Garfield Senior High School

Op-Ed: What we should do about standardized tests

Suppose one day you get home from a long day at school. You’re exhausted from your extensive studies and extracurricular activities. You arrive home add quickly started your homework so you can spend the rest of the day relaxing or enjoying one of your hobbies. Then, when it’s time for dinner, you arrive at the dining table to find a big booklet, a number two pencil, and a Scantron.

Your parents tell you, “If you wish to have dinner, you must pass this math quiz with a 90 percent or higher.” It’s an absurd notion, yet for many testing can sometimes feel this way.

After all, if you do not excel in your exams, you won’t get into a good college and you won’t have a good life. It can feel as if your life is dependent on multiple choice questions. Though I generally fair well on tests, the anxiety of it all sometimes gets to me, and no matter what preparation I do, I never feel as if I am prepared. Testing can really take its toll mentally. I’ve always felt that with something that can be damaging to people, it is important to analyze it and ask why it exists and if it is even necessary.

With something so ingrained into the American education system, it may be difficult to even question it’s validity. Tradition is always something people have difficulty questioning and changing. When we look at other parts of the world, we can see that the thought process has changed. For instance, Finland is considered to be one of the countries with one of the best education systems in the world. Though there are many factors involved in determining this, one that stood out to me was the fact that there is only one standardized tests students have to take at the age of 16.

This is a huge gap compared to the 112 standardized that a student in the U.S. is likely to take between kindergarten and grade 12. Standardized tests have been used to track many things like student performance as well as school performance. This system is meant to hold schools accountable for their teaching in order to ensure that students are receiving the education they deserve.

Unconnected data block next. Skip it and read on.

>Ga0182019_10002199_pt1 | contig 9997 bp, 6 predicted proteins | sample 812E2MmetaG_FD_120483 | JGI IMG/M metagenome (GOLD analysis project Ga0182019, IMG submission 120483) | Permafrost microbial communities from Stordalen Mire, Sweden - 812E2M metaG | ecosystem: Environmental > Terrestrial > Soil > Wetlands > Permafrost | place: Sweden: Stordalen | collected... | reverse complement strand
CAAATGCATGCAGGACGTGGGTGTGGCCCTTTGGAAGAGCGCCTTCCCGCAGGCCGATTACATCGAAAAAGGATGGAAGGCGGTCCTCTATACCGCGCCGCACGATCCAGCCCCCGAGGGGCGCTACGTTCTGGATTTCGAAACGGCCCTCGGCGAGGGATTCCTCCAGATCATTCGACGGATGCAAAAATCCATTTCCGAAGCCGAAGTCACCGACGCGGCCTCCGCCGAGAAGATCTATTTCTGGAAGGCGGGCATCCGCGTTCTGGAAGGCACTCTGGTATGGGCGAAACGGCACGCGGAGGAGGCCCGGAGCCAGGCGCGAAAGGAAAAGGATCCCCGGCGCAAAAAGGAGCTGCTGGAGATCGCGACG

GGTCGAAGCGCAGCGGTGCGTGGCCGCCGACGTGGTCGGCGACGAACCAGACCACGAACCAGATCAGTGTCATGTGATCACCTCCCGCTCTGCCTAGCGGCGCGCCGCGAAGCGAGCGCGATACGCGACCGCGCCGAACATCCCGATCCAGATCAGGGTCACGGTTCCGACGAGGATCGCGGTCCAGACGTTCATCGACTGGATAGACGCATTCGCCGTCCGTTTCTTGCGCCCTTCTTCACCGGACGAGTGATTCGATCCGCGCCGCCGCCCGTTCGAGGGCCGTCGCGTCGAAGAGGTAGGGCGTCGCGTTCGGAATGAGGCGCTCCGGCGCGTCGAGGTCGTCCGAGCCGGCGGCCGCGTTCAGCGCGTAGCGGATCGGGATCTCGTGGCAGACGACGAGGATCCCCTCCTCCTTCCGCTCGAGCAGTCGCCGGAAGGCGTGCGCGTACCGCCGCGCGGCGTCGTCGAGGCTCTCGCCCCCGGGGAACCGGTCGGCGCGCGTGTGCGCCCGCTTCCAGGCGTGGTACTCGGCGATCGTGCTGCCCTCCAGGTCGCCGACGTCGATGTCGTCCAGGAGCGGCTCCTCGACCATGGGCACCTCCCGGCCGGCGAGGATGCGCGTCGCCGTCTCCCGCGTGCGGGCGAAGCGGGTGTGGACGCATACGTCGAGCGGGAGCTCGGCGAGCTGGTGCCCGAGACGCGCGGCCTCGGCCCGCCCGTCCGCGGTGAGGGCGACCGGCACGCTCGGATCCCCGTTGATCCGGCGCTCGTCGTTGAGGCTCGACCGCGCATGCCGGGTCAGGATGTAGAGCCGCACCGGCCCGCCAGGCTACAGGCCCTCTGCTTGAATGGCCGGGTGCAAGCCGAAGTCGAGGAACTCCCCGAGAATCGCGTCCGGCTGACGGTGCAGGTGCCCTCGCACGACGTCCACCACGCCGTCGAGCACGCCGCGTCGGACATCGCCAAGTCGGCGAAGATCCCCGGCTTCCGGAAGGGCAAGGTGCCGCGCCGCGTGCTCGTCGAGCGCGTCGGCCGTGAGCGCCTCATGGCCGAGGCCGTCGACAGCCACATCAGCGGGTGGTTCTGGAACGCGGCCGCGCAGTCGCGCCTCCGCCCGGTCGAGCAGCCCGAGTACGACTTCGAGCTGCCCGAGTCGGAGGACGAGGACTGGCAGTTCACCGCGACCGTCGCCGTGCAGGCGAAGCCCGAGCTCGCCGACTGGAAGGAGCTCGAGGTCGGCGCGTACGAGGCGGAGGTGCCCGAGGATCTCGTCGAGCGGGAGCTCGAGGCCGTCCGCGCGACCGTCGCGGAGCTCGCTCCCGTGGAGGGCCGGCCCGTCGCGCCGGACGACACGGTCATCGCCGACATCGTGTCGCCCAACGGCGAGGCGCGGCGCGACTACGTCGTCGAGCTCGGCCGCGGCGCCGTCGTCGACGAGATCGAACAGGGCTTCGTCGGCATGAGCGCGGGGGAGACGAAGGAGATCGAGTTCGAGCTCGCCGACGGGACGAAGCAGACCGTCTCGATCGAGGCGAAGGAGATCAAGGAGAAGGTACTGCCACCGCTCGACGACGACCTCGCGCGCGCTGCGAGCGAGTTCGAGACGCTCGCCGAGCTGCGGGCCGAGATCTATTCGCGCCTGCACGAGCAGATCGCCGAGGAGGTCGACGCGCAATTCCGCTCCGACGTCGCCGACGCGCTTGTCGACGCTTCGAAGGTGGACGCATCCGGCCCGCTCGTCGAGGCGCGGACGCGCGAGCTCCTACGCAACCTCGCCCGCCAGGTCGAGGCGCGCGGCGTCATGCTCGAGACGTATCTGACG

On paper it looks like a good plan, but in practice we see something different. Unlike the Finnish, who trust teachers to provide a strong education, U.S. schools focus on testing in order to look good. In some occasions, actual learning takes a backseat to test preparation.

I experienced this firsthand this school year with the SBAC testing. My math class postponed all the lessons in order to review for preparation of the SBAC. Instead of learning the actual material of the class. Over two weeks were spend just for review, and the following two were spend testing. I had spent a whole month of school with testing occupying the majority of my thoughts. After it was over I felt a great relief, nothing mattered but the fact that it was over, and now that is I have the ability to reflect.

In my own opinion, I feel that’s testing has been a detrimental aspect of my education rather than one that has been useful. Years and years of standardized tests had numbed me to the experience, but gaining further perspective has made me aware that education does not have to be this way. I think that we should move away from the large amount of standardized tests we currently have, and put emphasis on the classroom. If we gave teachers the resources and time spent on testing to do things they believe to be more beneficial, I think that our education system could improve tremendously.

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